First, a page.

"No hay manera de escapar a la filosofía […] Quien rechaza la filosofía profesa también una filosofía pero sin ser consciente de ella." Karl Jaspers, filósofo y psiquiatra. "There is no escape from philosophy. Anyone who rejects philosophy is himself unconsciously practising a philosophy." [Karl Jaspers, Way to Wisdom 12 (New Haven: Yale University Press, 1951)]

On the Uses of Philosophy, Introduction to "The Story of Philosophy" by Will Durant

There is a pleasure in philosophy, and a lure even in the mirages of metaphysics, which every student feels until the coarse necessities of physical existence drag him from the heights of thought into the mart of economic strife and gain.  Most of us have known some golden days in the June of life when philosophy was in fact what Plato calls it, "that dear delight;" when the love of a modestly elusive truth seemed more glorious – incomparably -- than the lust for the ways of the flesh and the dross of the world. And there is always some wistful remnant in us of that early wooing of wisdom. "Life has meaning," we feel with Browning. "To find its meaning is my meat and drink."  So much of our lives is meaningless, a self-canceling vacillation and futility. We strive with the chaos about and within, but we should believe all the while that there is something vital and significant in us, could we but decipher our own souls. We want to understand. "Life means for us constantly to transform into light and flame all that we are or meet with!" We are like Mitya in The Brothers Karamazov -- "one of those who don't want millions, but an answer to their questions." We want to seize the value and perspective of passing things and so to pull ourselves up out of the maelstrom of daily circumstance.  We want to know that the little things are little, and the things big, before it is too late. We want to see things now as they will seem forever -- "in the light of eternity." We want to learn to laugh in the face of the inevitable, to smile even at the looming of death. We want to be whole, to coordinate our energies by harmonizing our desires, for coordinated energy is the last word in ethics and politics -- and perhaps in logic and metaphysics, too.  "To be a philosopher," said Thoreau, "is not merely to have subtle thoughts, or even to found a school, but so to love wisdom as to live, according to its dictates, a life of simplicity, independence, magnanimity and trust." We may be sure that if we can but find wisdom, all things else will be added unto us. "Seek ye first the good things of the mind," Bacon admonishes us, "and the rest will either be supplied, or its loss will not be felt." Truth will not make us rich, but it will make us free.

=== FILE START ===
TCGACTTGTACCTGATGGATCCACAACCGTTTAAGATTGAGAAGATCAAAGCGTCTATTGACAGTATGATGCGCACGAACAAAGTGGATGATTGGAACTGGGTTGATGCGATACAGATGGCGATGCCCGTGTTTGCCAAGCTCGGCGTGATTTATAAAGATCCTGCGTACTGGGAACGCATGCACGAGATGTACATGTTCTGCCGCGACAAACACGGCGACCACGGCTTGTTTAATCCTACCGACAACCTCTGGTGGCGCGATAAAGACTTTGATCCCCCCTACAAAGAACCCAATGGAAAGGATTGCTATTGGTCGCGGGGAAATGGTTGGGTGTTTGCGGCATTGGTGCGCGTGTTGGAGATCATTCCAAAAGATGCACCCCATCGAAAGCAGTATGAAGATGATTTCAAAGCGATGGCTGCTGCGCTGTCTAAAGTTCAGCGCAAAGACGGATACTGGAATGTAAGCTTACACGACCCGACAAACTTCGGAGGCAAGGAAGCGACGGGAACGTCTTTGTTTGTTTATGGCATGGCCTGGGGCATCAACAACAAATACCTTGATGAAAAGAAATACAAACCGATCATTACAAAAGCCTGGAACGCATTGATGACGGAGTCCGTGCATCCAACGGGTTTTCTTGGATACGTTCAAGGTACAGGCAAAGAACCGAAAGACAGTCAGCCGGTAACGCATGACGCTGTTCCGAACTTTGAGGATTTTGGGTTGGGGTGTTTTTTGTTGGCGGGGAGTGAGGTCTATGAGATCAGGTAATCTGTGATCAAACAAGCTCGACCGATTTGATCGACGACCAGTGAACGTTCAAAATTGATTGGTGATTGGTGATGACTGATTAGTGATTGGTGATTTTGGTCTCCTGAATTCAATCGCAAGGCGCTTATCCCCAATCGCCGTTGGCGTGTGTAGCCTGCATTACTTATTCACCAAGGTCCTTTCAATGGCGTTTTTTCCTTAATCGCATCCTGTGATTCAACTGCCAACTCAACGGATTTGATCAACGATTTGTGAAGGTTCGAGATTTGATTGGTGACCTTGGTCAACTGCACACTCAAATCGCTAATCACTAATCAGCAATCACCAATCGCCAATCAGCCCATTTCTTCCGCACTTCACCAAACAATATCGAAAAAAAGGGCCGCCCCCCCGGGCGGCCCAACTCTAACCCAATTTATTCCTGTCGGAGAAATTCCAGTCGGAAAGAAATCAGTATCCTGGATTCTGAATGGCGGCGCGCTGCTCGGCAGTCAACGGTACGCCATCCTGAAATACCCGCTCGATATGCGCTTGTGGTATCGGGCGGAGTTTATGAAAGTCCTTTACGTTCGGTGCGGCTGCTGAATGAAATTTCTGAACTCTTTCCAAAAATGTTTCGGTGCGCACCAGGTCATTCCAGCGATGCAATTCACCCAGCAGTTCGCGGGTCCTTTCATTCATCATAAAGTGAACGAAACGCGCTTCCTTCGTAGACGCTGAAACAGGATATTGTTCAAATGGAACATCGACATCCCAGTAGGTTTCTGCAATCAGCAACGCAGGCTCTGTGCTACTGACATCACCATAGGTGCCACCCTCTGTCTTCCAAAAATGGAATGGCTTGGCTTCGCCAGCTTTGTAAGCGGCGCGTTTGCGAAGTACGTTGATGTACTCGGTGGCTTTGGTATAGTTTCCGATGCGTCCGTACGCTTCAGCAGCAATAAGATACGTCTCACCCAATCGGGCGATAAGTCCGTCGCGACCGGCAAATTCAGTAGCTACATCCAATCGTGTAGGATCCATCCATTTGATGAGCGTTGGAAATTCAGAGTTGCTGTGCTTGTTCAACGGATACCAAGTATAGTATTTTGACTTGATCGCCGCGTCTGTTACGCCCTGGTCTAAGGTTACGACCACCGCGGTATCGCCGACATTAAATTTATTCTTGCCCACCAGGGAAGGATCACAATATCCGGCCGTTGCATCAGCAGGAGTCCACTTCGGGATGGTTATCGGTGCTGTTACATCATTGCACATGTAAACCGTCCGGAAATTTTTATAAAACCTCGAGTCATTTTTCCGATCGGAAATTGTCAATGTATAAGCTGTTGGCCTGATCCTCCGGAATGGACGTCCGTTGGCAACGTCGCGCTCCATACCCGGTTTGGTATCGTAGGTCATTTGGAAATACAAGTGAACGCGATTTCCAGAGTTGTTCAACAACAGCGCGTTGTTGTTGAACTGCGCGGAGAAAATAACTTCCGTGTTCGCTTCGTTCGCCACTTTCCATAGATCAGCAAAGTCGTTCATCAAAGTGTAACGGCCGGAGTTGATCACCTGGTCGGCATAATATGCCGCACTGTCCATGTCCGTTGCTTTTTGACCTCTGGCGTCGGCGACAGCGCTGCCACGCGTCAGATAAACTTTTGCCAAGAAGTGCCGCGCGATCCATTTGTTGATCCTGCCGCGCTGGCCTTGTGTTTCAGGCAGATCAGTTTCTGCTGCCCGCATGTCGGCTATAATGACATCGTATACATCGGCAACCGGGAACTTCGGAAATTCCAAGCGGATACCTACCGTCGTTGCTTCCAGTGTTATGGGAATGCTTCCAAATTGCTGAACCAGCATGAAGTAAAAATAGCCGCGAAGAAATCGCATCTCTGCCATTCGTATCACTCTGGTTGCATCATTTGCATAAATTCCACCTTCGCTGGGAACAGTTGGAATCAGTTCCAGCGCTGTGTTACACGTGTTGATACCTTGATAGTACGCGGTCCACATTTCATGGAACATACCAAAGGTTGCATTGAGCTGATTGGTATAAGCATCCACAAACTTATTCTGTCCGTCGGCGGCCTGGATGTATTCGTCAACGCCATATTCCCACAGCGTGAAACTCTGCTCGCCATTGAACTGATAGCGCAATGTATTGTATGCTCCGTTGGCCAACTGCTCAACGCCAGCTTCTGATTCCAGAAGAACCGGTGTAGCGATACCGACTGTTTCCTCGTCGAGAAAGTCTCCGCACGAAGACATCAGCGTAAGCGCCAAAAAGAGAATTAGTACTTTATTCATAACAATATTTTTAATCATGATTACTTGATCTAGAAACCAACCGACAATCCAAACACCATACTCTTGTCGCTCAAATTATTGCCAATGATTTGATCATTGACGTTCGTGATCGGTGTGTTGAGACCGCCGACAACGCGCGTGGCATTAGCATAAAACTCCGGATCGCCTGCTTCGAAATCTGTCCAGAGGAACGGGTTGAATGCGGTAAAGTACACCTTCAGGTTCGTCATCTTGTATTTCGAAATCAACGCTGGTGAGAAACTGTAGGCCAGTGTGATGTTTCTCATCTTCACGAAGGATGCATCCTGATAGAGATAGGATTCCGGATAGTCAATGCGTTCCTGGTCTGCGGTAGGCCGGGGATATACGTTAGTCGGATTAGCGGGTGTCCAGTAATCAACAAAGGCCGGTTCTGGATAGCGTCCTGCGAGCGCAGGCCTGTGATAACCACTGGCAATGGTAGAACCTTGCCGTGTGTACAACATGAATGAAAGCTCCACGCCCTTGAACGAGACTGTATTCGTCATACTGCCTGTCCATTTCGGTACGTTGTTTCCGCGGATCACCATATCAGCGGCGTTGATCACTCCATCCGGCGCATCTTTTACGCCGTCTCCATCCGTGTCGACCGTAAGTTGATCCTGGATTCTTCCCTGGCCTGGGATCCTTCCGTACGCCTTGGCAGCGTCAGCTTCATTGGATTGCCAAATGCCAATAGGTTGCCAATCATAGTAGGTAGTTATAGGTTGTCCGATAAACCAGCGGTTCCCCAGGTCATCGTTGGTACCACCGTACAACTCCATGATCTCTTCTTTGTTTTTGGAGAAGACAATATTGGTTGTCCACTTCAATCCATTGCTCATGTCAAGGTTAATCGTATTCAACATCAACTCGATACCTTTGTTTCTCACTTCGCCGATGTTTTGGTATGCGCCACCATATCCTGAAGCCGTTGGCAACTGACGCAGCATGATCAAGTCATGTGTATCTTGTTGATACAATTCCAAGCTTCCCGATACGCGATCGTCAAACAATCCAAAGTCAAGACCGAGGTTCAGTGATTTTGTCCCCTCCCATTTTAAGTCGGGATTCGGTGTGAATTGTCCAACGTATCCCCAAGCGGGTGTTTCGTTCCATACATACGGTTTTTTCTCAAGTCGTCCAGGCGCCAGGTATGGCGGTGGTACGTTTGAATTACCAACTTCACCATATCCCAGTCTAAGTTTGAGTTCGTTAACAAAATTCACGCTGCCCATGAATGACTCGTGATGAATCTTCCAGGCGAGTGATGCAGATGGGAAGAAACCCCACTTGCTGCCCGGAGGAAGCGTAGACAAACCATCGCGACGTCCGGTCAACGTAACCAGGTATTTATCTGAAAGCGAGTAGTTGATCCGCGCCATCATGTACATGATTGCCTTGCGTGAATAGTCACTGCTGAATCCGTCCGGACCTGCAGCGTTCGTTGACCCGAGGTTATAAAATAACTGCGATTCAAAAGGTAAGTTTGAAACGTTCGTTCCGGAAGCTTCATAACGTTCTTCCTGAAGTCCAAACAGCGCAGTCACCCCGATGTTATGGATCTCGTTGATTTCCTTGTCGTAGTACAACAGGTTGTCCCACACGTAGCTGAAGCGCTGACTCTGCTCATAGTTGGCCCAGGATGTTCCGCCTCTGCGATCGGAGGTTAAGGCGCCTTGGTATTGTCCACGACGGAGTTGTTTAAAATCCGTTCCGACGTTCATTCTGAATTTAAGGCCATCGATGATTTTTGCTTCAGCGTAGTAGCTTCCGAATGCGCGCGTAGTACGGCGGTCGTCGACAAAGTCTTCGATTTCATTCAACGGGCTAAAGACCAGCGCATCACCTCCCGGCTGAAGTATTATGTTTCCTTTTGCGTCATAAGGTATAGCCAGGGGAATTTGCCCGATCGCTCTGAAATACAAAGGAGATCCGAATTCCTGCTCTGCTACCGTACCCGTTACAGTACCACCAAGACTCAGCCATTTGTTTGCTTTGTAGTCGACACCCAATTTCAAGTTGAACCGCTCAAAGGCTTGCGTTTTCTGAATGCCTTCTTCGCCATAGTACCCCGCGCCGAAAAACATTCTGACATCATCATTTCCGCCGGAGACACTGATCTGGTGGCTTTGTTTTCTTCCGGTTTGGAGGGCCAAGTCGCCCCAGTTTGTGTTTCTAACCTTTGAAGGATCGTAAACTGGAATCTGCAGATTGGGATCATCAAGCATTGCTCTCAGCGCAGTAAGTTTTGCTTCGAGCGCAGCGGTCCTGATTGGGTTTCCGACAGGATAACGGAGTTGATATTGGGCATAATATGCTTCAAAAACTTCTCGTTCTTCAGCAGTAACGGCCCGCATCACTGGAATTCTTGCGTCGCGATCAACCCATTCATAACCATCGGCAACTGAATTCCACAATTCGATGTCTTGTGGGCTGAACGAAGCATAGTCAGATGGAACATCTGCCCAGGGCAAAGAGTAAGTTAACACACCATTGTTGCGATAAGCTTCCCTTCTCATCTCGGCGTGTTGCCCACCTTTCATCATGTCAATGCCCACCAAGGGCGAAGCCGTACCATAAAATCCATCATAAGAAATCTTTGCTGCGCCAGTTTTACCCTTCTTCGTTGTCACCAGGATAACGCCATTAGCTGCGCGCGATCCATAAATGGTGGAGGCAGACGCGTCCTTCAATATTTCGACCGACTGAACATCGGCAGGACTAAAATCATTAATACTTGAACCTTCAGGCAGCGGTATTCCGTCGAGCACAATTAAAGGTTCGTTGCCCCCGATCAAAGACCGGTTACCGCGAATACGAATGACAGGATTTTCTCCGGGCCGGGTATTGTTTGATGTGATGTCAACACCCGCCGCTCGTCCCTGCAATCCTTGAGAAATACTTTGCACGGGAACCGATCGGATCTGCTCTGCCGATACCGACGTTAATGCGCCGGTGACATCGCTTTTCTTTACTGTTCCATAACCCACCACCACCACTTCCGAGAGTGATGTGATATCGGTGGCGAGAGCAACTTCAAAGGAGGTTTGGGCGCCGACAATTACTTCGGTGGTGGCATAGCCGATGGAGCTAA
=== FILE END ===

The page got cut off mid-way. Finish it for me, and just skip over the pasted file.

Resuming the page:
Some ungentle reader will check us here by informing us that philosophy is as useless as chess, as obscure as ignorance and as stagnant as content. "There is nothing so absurd," said Cicero, "but that it may be found in the books of the philosophers!" Doubtless some philosophers have had all sorts of wisdom except common sense, and many a philosophic flight has been due to the elevating power of thin air. Let us resolve, on this voyage of ours, to put in only at the ports of light, to keep out of the muddy streams of metaphysics and the "many-sounding seas" of theological dispute.  But is philosophy stagnant? Science seems always to advance, while philosophy seems always to loge ground. Yet this is only because philosophy accepts the hard and hazardous task of dealing with problems not yet open to the methods of science --problems like good and evil, beauty and ugliness, order and freedom, life and death. As soon as a field of inquiry yields knowledge susceptible of exact formulation, it is called science.  Every science begins as philosophy and ends as art: It arises in hypothesis and flows into achievement. Philosophy is a hypothetical interpretation of the unknown (as in metaphysics), or of the inexactly known (as in ethics or political philosophy). It is the front trench in the siege of truth. Science is the captured territory, and behind it are those secure regions in which knowledge and art build our imperfect and marvelous world. Philosophy seems to stand still, perplexed, but only because she leaves the fruits of victory to her daughters the sciences, and herself passes on, divinely discontent, to the uncertain and unexplored.